What is it like to be involved in an enforcement case?
Once you decide to file an enforcement case you have made it past the largest hurdle you will face at any point during your case. They say that the journey of 1000 miles begins with a single step. This saying is extremely true when it comes to an enforcement case. Simply having the fortitude to move forward on a case like this when you have already been through a difficult family law case is not easy. Rather, the easiest thing to do would be to do nothing and instead suffer while the other person violates your court order. When you decide to hold this person accountable you have decided to benefit yourself and your family.
One of the big mistakes that I see people make when it comes to an enforcement case is to not ask questions in situations where questions should be asked. If your attorney has the heart of a teacher, then he or she will be able to go over a lot of different areas with you and answer your questions patiently. This should be one of the major characteristics that you are looking for when it comes to you hiring an attorney. When you have hired a lawyer, you should make sure that you take advantage of his or her expertise. Remember that you are the one making decisions within your case and not the attorney. The attorney is supposed to execute your decisions while educating you so that you are the one in the driver's seat. Do not lose sight of this and if you have questions make sure to ask your attorney before proceeding.
At the beginning of an enforcement case, it is common to send the other party a simple letter under your attorney’s letterhead. This is assuming that you have already spoken to him or her directly about the problem that you have been experiencing as far as the orders being violated are concerned. If you have not addressed the issue directly with him or her then you should do that first. This is a sensible thing to do before you even hire an attorney. You may find that a simple misunderstanding or misapplication of the court order is to blame for the violation as opposed to purposeful actions on the part of your opposing party. It is better to assume negligence rather than malice in other words. However, you need to confirm that a mistake was made instead of purposeful bad behavior. You cannot go on assuming negligence when there is ample evidence to suggest that the other person is purposefully trying to take advantage of you.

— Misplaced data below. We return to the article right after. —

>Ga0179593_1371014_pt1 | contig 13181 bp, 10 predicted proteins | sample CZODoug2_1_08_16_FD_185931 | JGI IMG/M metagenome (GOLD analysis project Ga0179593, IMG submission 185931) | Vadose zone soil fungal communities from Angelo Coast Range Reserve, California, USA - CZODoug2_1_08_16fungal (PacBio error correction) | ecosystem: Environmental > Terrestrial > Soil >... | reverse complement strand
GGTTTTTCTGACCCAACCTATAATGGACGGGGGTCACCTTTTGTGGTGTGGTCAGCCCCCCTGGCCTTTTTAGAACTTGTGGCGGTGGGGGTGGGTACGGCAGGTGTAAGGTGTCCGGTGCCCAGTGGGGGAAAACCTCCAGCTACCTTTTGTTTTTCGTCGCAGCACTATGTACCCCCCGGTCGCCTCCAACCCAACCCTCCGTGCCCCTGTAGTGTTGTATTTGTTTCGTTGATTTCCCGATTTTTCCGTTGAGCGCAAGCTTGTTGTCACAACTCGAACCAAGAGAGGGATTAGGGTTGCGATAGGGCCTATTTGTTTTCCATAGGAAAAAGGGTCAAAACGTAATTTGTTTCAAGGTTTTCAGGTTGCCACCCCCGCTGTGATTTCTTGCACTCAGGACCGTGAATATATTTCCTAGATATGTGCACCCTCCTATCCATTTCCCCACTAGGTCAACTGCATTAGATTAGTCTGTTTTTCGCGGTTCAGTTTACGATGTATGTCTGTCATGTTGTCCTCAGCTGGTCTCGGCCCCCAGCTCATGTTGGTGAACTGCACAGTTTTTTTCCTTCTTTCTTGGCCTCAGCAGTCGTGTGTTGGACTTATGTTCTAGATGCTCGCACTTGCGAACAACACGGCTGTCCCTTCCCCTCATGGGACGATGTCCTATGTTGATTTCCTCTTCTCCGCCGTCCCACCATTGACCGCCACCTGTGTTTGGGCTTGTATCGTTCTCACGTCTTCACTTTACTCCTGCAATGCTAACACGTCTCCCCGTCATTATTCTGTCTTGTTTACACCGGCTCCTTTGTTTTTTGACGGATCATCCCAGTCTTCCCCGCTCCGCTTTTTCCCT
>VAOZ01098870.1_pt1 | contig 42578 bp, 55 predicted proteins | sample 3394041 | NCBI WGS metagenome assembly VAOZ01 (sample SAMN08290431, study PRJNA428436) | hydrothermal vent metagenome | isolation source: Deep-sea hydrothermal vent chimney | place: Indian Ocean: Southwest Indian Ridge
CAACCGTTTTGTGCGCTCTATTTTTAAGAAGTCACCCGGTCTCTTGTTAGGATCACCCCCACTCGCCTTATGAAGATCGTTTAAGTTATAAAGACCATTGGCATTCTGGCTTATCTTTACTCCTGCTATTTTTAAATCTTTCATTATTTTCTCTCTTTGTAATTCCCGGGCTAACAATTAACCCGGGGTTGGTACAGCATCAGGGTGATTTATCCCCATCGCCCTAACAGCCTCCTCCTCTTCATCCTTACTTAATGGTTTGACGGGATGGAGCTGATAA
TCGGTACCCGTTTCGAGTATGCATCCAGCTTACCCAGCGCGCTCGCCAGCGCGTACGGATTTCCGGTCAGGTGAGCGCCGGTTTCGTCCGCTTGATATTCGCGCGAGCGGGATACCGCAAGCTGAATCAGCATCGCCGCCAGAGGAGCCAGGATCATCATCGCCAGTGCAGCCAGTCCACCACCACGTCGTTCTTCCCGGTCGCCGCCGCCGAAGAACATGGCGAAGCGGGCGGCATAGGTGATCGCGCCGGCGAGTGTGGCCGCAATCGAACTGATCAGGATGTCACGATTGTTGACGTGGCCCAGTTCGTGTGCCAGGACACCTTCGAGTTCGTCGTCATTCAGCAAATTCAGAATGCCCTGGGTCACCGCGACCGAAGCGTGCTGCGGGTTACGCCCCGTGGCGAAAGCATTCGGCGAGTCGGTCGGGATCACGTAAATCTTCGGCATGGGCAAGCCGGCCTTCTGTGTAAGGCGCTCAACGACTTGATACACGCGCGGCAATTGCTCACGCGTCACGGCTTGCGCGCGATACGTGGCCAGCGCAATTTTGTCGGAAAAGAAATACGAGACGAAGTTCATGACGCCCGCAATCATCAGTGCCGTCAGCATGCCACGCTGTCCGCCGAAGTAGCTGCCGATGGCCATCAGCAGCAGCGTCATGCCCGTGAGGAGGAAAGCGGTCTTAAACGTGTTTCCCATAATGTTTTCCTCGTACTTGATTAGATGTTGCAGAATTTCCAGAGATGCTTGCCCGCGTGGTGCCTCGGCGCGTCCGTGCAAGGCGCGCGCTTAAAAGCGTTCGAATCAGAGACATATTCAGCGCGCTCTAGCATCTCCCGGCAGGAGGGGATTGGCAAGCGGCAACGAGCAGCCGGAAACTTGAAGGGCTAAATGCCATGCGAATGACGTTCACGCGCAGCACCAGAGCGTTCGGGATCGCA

Once you have addressed the issue with your opposing party and have determined that it was not a simple misunderstanding which could explain the violations then you need to act. Hiring an attorney is a good place to start. Sending a letter to the person is the likely next step. There is something about receiving a letter from a lawyer which seems to be more impactful than sending a letter yourself or even an email. We get mail and email all the time and disregard much of what we receive. However, if you are in a position where you receive a letter from a lawyer’s office you are much more likely to pay close attention. This is especially true when the lawyer notes at the conclusion that he is prepared to file a lawsuit on behalf of his client (you) if the opposing party does not come around and see the case their way.
After waiting an appropriate amount of time for a response, the next step would be to file an enforcement case. This is really where your attorney will come in handy. Your attorney will draft an enforcement petition noting each time that the court order has been violated, the nature of the violation, and the number of times that this has occurred. Whether it be missed child support payments or the failure to make your children available for a visitation session, the more detail you can be the more likely you are to get what you want out of the case.
You can ask the judge for your opposing party to pay you the child support owed (with interest) as well as to have him or her pay your attorney's fees. On top of that, a $500 fine per violation can be requested. There are different remedies and relief which you can seek depending on the type of violation you are facing. In a situation like this, it is a good idea to lean on your attorney for their expertise and guidance in an area of the law which you probably have not dealt with very much.